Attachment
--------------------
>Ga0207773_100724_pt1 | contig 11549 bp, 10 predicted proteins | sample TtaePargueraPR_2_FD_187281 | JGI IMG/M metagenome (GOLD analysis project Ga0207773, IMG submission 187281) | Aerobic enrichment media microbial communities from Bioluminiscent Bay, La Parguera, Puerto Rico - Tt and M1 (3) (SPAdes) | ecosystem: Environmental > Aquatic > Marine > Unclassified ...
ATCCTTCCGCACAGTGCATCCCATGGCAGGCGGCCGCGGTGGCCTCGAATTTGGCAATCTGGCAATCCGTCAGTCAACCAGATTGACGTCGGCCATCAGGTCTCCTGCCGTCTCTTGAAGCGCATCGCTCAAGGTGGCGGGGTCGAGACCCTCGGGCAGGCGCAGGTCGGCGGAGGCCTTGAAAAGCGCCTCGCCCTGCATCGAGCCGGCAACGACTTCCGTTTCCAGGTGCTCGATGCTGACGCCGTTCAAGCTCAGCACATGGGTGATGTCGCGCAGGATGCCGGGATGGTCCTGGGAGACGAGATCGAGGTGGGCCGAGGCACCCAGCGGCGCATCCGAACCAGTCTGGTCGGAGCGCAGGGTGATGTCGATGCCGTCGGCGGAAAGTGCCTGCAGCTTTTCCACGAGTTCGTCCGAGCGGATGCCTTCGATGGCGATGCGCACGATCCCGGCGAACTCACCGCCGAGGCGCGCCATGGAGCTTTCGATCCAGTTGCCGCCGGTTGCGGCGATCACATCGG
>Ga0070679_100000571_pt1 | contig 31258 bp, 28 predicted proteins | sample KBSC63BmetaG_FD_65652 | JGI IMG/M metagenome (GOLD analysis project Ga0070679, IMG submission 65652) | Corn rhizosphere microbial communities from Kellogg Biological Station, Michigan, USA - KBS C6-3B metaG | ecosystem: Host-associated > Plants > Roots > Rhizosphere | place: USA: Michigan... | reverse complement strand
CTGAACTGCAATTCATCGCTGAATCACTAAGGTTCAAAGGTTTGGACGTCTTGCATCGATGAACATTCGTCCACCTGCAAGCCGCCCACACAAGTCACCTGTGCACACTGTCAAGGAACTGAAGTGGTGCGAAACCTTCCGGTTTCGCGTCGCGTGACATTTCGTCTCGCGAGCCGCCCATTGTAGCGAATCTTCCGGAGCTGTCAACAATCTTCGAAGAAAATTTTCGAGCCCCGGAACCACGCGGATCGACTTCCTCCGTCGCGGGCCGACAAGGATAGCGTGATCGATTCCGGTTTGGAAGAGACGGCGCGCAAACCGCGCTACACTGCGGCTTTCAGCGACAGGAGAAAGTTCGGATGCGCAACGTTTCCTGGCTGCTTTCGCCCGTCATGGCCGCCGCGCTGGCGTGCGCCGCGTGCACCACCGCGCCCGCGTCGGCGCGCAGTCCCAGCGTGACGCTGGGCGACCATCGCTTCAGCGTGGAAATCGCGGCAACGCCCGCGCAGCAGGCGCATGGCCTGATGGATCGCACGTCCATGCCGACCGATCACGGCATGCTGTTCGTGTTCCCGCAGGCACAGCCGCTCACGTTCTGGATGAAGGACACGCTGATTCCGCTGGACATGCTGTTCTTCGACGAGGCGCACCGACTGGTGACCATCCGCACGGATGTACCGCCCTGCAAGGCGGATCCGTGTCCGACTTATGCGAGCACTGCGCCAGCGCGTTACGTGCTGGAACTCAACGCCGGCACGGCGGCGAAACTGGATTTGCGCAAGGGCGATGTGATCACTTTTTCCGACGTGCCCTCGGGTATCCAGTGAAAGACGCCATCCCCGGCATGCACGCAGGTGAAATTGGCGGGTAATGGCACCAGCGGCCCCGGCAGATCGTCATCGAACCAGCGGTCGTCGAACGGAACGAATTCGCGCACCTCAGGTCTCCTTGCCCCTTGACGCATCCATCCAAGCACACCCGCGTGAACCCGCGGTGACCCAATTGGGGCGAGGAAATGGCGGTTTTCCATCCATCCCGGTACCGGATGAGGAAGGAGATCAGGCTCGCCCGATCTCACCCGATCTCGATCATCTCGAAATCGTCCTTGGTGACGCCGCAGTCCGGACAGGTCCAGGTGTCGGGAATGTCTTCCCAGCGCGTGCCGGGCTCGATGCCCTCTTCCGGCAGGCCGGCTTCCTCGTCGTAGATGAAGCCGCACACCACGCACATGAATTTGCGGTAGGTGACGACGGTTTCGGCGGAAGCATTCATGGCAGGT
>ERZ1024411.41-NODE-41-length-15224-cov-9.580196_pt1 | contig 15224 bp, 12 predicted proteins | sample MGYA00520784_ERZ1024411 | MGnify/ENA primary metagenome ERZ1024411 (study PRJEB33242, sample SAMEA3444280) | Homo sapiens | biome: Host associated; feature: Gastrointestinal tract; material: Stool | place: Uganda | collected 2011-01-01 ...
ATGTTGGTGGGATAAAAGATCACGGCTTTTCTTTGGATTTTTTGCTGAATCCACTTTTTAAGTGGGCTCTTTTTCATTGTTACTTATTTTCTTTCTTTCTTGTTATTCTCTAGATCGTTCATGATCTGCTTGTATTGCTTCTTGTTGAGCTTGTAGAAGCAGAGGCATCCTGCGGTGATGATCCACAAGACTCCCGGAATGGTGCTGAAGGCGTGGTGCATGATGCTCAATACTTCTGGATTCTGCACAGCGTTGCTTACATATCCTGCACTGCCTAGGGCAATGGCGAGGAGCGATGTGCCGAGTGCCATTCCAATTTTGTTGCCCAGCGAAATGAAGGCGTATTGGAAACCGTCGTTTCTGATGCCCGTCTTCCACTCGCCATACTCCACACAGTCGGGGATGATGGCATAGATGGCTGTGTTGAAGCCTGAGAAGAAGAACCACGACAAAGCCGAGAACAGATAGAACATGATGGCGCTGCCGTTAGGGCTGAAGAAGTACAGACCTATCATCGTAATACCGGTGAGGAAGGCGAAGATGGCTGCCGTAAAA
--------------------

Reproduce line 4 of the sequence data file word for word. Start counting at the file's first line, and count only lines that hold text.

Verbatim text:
CTGAACTGCAATTCATCGCTGAATCACTAAGGTTCAAAGGTTTGGACGTCTTGCATCGATGAACATTCGTCCACCTGCAAGCCGCCCACACAAGTCACCTGTGCACACTGTCAAGGAACTGAAGTGGTGCGAAACCTTCCGGTTTCGCGTCGCGTGACATTTCGTCTCGCGAGCCGCCCATTGTAGCGAATCTTCCGGAGCTGTCAACAATCTTCGAAGAAAATTTTCGAGCCCCGGAACCACGCGGATCGACTTCCTCCGTCGCGGGCCGACAAGGATAGCGTGATCGATTCCGGTTTGGAAGAGACGGCGCGCAAACCGCGCTACACTGCGGCTTTCAGCGACAGGAGAAAGTTCGGATGCGCAACGTTTCCTGGCTGCTTTCGCCCGTCATGGCCGCCGCGCTGGCGTGCGCCGCGTGCACCACCGCGCCCGCGTCGGCGCGCAGTCCCAGCGTGACGCTGGGCGACCATCGCTTCAGCGTGGAAATCGCGGCAACGCCCGCGCAGCAGGCGCATGGCCTGATGGATCGCACGTCCATGCCGACCGATCACGGCATGCTGTTCGTGTTCCCGCAGGCACAGCCGCTCACGTTCTGGATGAAGGACACGCTGATTCCGCTGGACATGCTGTTCTTCGACGAGGCGCACCGACTGGTGACCATCCGCACGGATGTACCGCCCTGCAAGGCGGATCCGTGTCCGACTTATGCGAGCACTGCGCCAGCGCGTTACGTGCTGGAACTCAACGCCGGCACGGCGGCGAAACTGGATTTGCGCAAGGGCGATGTGATCACTTTTTCCGACGTGCCCTCGGGTATCCAGTGAAAGACGCCATCCCCGGCATGCACGCAGGTGAAATTGGCGGGTAATGGCACCAGCGGCCCCGGCAGATCGTCATCGAACCAGCGGTCGTCGAACGGAACGAATTCGCGCACCTCAGGTCTCCTTGCCCCTTGACGCATCCATCCAAGCACACCCGCGTGAACCCGCGGTGACCCAATTGGGGCGAGGAAATGGCGGTTTTCCATCCATCCCGGTACCGGATGAGGAAGGAGATCAGGCTCGCCCGATCTCACCCGATCTCGATCATCTCGAAATCGTCCTTGGTGACGCCGCAGTCCGGACAGGTCCAGGTGTCGGGAATGTCTTCCCAGCGCGTGCCGGGCTCGATGCCCTCTTCCGGCAGGCCGGCTTCCTCGTCGTAGATGAAGCCGCACACCACGCACATGAATTTGCGGTAGGTGACGACGGTTTCGGCGGAAGCATTCATGGCAGGT